Crooked Finger (crookedfingers) wrote,
Crooked Finger

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a complete visual revelation of the Godhead

It is 4:44 PM Thursday late afternoon. The day has gone by normal. Tim showed up here around 1 o'clock PM. We invited Tim to have lunch with us. So Tim and I did not go anywhere for coffee today, instead we stayed here and talked for three hours. Tim is basically the only person I really talk to beside my wife and our son Josiah.

In talking to Tim about Eastern Orthodox spirituality I showed him a book I recently bought titled, "This Is My Beloved Son: The Transfiguration Of Christ" by Andreas Andreopoulos. After Tim left to go grocery shopping with his daughter I wrote in my paper diary and then got out to read some more the book "The Is My Beloved Son". I found this interesting in this book on the transfiguration of Christ.

"The third part of the revelation of the Godhead in the Transfiguration of Christ is the revelation of the Father through the Son. As in the case of his Baptism. Christ's filial relationship with the Father is revealed by the words of the Father himself, which were almost identical to the words that were heard in the Jordan River at the Baptism of Christ. But this time more is revealed. The humanity of Christ and his Incarnation were proclaimed by the archangel Gabriel to Mary and were manifested at his birth, but on Mount Thabor Christ's divinity is also somehow made visible in front of witnesses. The inapproachable Father reveals his divinity through his Son and in this way imparts any part of the Godhead that can actually be seen, even if it results in an extraordinarily intense brightness that the eyes of Peter, John, and James cannot fully process and see.

The presence of Moses and Elijah demonstrates Christ's divinity very clearly. Of all the righteous figures of the past, of all the prophets of the Hebrew tradition, these two were singled out and brought to the mountain of the Transfiguration. Why these two and only these two? It is perhaps not hard to see the prominence of Moses, the man who essentially founded the Jewish nation and the Jewish state, but one could say that the honor of the second person of the Old Testament to brought back from the dead might fall on Abraham, David, or Solomon-or maybe on all of them. Why these two?

Moses and Elijah have something in common. According to Scripture, both of them requested to see God and had that request denied. It is true that the Old Testament is not very clear about things that have to do with the vision of God. The dialogue between God and Moses in Exodus 33:18-23 is fairly well known. In this passage Moses asked God to allow him to see him in his glory, to which God replies, "no man shall see me, and live." What we read here sounds unequivocal, although several other passages in the Old Testament, even passages in the book of Exodus, give a different kind of testimony that implies it is perfectly possible to see God. For instance, there are the seventy elders who saw, ate, and drank with God (Exod. 24:9-11), or Hagar, who marvels at being alive after she has seen God (Gen. 16:7-16), or Jacob, who exclaims, "I have seen God face to face" (Gen. 32:30).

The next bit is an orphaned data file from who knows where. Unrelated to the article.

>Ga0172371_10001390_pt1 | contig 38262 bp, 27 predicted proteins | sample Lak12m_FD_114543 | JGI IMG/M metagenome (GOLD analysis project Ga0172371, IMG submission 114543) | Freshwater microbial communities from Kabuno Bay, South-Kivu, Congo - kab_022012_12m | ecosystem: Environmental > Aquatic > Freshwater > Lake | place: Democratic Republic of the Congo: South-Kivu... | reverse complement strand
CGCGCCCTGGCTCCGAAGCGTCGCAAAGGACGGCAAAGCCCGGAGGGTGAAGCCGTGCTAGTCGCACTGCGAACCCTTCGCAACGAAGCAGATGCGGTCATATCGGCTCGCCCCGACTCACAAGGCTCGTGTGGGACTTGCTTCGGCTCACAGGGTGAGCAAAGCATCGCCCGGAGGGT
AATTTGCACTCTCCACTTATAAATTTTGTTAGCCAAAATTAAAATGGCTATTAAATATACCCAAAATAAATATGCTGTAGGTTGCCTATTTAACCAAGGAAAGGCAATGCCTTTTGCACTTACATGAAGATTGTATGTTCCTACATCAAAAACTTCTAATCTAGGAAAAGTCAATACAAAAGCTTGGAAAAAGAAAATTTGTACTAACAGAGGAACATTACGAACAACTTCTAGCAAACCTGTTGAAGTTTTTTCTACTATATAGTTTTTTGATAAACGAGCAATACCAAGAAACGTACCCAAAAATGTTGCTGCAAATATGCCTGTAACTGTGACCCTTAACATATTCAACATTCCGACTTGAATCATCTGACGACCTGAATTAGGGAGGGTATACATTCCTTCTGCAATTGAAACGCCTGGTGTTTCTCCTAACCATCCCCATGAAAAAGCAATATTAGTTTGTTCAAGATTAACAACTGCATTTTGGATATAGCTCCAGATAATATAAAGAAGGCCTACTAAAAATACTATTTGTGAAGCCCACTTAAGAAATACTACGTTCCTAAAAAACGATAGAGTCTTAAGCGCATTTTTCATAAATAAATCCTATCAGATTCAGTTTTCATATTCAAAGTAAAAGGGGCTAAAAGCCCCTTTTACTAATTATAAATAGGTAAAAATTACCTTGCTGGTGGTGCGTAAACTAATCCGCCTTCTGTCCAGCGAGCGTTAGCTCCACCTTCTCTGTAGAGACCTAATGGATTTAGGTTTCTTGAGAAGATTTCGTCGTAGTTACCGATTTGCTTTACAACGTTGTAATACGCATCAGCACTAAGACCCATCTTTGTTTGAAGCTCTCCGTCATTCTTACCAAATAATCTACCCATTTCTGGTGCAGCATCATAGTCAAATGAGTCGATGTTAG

Nevertheless, the reluctance of God to reveal himself completely "in his glory" to Moses and to Elijah suggests that these two did not just ask to receive some sort of visual sign given to them by God, but a complete visual revelation of the Godhead, something that was not possible at that time. Yet their presence on the mountain of the Transfiguration may be understood precisely as the fulfillment of their desire to see God. They had asked to see the God of the Old Testament, and yet it is Christ they came to see face to face. Far from a confusion between the person of the Father and the person of the Son in the manner that the early church condemned along with its proponent Sabellius (the priest who promoted the view that the same entity could be see through the "masks" of the Father in the Old Testament, the Son in the New Testament, and the Holy Spirit in the church), the fulfillment of the vision of Moses and Elijah during the Transfiguration was that they were allowed to see the divine light of the Father shine through the Son. Although they were faced with the second person of the Trinity, they could finally see the same divinity that they had desired and requested to see when they addressed the first person of the Trinity." pp.90-92
"This Is My Beloved Son: The Transfiguration Of Christ" by Andreas Andreopoulos

"[27] But I tell you of a truth, there be some standing here, which shall not taste of death, till they see the kingdom of God.
[28] And it came to pass about an eight days after these sayings, he took Peter and John and James, and went up into a mountain to pray.
[29] And as he prayed, the fashion of his countenance was altered, and his raiment was white and glistering.
[30] And, behold, there talked with him two men, which were Moses and Elias:
[31] Who appeared in glory, and spake of his decease which he should accomplish at Jerusalem.
[32] But Peter and they that were with him were heavy with sleep: and when they were awake, they saw his glory, and the two men that stood with him.
[33] And it came to pass, as they departed from him, Peter said unto Jesus, Master, it is good for us to be here: and let us make three tabernacles; one for thee, and one for Moses, and one for Elias: not knowing what he said.
[34] While he thus spake, there came a cloud, and overshadowed them: and they feared as they entered into the cloud.
[35] And there came a voice out of the cloud, saying, This is my beloved Son: hear him.
[36] And when the voice was past, Jesus was found alone. And they kept it close, and told no man in those days any of those things which they had seen." Luke 9:27-36

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